This wine is a blend of three distinguished vineyards: 52% Schmitt Vineyard; 36% Evergreen and
Some of the best Chardonnays in Washington State are grown in the slightly cooler growing
conditions of Yakima Valley and in the northern latitudes of the Columbia Valley. The Schmitt
Vineyard (Yakima Valley) provides ripe tropical fruit, while Evergreen (latitude 47 on the Columbia
River) contributes crisp acidity and minerality. The old vines at the warmer Bacchus Vineyard
provide a nuance of ripe pear on this Burgundian style Chardonnay.
Elegantly balanced, this Burgundian style Chardonnay shows perfumed blossom fruit, Fuji apple and Asian pear with
spicy tropical flavors and subtle mineral nuances that gain complexity on a long, robust finish.
"The aromas are subtle and complex, with nuances of sweet pine and citrus that are usually blown out by warmer sites. About 20% was aged in new oak, but the influence is barely noticeable, as a gentle background, giving light scents of toast and hints of butterscotch. This is the perfect compromise between barrel and tank-style Chardonnay, taking the best of each, as evidenced by the creaminess that underlies the spice and lightly herbal fruit." 90 Points Wine Enthusiast December 1, 2008
"Apricot, orange and spices on the nose, along with a leesy nuance. Rather silky in the mouth, with ripe acidity and some minerality perking up the nectarine and floral flavors. This wine, which goes through partial malolactic fermentation, is now moved out of oak and into stainless steel tanks earlier." 89 Points International Wine Cellar November/December 2008
L'Ecole 41 Winery
L'Ecole No 41, a family owned vineyard, has been producing premium handcrafted varietal wines since 1983 in the historic Frenchtown School in Lowden, Washington. Having been founded by Jean and Baker Ferguson, the winery is now owned and operated by their daughter and son-in-law, Megan and Martin Clubb. Martin has been the general manager and winemaker since 1989.
In 1984, shortly after the first 1983 vintage was resting in barrel, Jean and Baker Ferguson, the founders, held a contest with all the relatives' children under grade six. The objective: draw a colorful drawing to be used as a wine label. Some of the children drew pictures of the school building, others drew bottles of wine with glasses, and at least one drew a picture of the cat. The prize at the time was $100 cash, plus royalties on posters sold (fortunately the state liquor board would not allow royalties on the wine).
The winner: 8 year old third grade cousin Ryan Campbell. Ryan's watercolor of the schoolhouse was drawn just about the time of Walla Walla's Hot Air Balloon Stampede, and he came up with the grape cluster balloon. All of the entries, including Ryan's original, hang in the tasting room for visitors to admire. Today, Ryan has just completed his Architecture Degree at the University of Idaho.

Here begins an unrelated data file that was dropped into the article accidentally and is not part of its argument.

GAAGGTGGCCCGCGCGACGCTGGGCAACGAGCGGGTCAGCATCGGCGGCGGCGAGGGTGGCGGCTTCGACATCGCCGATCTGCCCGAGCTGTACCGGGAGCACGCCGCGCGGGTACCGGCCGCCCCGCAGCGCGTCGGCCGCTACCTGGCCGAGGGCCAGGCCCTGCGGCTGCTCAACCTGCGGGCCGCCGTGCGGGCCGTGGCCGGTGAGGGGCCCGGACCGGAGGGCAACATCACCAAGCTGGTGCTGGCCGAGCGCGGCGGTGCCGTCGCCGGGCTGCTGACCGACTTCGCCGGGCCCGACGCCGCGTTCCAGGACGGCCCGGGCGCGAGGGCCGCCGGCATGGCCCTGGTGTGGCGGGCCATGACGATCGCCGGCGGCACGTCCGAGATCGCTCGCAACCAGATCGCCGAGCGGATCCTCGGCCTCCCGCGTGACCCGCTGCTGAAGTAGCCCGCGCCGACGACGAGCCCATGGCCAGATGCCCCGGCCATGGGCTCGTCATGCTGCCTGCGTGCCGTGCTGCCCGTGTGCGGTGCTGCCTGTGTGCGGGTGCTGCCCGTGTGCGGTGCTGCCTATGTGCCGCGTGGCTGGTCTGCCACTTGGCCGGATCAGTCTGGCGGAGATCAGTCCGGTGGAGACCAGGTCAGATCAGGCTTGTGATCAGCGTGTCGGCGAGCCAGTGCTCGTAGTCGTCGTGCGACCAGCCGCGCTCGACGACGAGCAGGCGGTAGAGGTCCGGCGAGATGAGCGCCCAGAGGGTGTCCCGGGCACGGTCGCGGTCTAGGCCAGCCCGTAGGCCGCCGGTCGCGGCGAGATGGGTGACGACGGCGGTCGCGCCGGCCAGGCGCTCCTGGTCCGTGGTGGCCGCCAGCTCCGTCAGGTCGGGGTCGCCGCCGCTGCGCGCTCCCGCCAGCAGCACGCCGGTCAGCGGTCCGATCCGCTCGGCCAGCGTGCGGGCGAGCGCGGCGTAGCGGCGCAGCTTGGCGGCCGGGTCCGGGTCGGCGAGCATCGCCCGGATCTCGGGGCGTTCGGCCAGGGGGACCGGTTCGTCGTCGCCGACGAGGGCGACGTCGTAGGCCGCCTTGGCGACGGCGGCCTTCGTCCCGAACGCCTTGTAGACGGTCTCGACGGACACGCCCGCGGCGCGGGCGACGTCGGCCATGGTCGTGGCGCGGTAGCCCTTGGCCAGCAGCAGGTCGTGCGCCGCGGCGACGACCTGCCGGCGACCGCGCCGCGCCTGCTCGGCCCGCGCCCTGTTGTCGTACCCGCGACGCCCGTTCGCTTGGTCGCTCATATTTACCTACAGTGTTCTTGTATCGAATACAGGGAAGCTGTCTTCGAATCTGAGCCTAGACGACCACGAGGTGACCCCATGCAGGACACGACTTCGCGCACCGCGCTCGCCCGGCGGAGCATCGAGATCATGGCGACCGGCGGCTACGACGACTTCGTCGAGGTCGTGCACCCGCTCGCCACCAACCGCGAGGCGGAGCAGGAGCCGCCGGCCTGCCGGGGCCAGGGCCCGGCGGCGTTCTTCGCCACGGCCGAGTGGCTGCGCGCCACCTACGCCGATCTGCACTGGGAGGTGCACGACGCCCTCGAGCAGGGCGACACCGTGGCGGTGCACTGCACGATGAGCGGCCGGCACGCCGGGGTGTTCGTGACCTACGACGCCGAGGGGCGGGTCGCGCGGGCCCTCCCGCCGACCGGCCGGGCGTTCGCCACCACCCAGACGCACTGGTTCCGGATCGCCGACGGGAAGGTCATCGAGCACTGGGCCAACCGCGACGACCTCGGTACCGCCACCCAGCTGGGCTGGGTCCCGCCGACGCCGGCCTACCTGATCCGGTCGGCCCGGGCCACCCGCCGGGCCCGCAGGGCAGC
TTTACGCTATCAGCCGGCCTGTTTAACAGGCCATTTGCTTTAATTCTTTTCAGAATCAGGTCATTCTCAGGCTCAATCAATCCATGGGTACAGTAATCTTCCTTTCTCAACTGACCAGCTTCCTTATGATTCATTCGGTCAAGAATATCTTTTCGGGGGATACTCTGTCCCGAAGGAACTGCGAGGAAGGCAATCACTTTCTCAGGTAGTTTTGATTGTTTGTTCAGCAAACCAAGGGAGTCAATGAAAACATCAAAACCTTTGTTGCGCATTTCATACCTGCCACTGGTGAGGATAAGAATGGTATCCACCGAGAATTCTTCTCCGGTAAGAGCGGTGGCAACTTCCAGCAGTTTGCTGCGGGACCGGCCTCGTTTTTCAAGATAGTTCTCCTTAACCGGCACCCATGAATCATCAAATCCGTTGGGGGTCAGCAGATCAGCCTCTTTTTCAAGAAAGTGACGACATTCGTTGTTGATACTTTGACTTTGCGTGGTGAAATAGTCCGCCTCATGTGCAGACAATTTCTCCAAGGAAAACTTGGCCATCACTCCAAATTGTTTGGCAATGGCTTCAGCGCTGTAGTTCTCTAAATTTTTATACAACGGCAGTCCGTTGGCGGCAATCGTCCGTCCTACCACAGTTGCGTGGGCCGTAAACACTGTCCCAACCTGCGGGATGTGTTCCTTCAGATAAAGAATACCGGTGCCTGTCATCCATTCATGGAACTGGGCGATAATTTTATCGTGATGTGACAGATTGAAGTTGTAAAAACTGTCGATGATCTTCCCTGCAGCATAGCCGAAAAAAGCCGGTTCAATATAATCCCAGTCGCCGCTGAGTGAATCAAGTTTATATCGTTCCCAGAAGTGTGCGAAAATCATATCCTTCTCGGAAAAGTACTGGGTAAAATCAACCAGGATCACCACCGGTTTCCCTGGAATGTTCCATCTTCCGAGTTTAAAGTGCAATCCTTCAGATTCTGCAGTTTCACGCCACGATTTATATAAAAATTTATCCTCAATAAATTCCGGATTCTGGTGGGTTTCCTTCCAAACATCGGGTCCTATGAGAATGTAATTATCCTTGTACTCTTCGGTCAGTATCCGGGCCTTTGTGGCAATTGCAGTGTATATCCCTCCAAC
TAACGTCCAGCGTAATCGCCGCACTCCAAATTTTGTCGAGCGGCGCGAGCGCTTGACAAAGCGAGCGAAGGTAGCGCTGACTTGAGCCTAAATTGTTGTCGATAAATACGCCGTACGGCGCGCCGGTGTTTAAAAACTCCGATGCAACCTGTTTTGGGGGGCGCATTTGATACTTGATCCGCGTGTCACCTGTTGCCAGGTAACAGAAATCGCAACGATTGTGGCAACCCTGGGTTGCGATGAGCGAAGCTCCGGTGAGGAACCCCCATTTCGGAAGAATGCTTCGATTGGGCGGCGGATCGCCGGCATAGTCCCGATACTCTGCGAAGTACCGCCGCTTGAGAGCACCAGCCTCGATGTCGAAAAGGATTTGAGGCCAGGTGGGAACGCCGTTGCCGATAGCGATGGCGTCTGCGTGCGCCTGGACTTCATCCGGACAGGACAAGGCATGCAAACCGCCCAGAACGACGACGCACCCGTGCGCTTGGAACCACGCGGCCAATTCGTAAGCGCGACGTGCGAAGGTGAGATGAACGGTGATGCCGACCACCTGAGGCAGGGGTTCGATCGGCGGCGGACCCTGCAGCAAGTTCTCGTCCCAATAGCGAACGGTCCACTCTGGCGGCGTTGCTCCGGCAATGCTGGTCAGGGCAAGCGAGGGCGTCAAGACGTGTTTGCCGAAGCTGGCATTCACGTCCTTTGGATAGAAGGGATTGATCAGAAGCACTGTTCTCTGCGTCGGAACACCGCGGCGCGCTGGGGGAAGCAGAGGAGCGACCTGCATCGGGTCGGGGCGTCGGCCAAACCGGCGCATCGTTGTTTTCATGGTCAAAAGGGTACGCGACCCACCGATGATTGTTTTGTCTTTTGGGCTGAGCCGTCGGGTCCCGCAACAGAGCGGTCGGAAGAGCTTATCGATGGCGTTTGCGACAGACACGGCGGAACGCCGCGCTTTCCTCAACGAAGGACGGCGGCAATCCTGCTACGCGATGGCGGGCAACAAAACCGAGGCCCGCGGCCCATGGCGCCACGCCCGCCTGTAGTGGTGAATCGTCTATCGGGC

View all L'Ecole 41 Wines
Columbia Valley is the largest of Washington State's wine growing regions, with almost 11 million acres. It encompasses a number of smaller regions, including Yakima Valley, Walla Walla Valley, Red Mountain and more. The vast area consists of a range of climates, allowing viticulturists to plant a diverse selection of grape varieties. Most wineries plant rows sparsely, which helps the vines survive the harsh winters.
Now the number two producer in the United States, Washington State has also grown in quality.
So how does a state known for rain and coffee produce high quality wines? They plant their grapes on the east side of the Cascade mountains, away from that ever-present rain cloud that sits along the coast. Perhaps wine grapes do well since the sandy loam soils east of the Cascade range give way to an almost desert-like land, saved from drought only by the helpful rivers that run through the area – and the good irrigation systems.
Thinking that the state would do best with typical northern growing grapes like Riesling and Gewurtztraminer, turns out the apple state is well-suited for reds, namely Merlot, Cabernet Sauvignon and, more recently, Syrah. Of course, whites have not been forgotten - Washington State Rieslings range from bone-dry to sweet, are well-structured and high quality, and Chardonnay dominates most of the other white plantings, making a range of wines. But the reds of the region, Merlot in particular, have made Washington State a quality force to be reckoned with.
Most wine ranges from 10-16% alcohol by volume. Some varietals tend to have higher (for example Zinfandel and Cabernet Sauvignon) or lower alcohol levels (Pinot Noir and many white varietals), but there is always some variation from producer to producer. Some wine falls outside of this range, for instance Port weighs in closer to 20%, while Muscat and Riesling are usually a bit below 10%.
Wine Style Guide
Light & Crisp
Light to medium bodied wines that are high in acid and light to medium fruit. Typically no oak.
Fruity & Smooth
Light to medium bodied wines with lots of juicy fruit, typically medium acid and medium oak.
Rich & Creamy
Full bodied wines that have typically undergone malo-lactic fermentation and/or spent time in oak.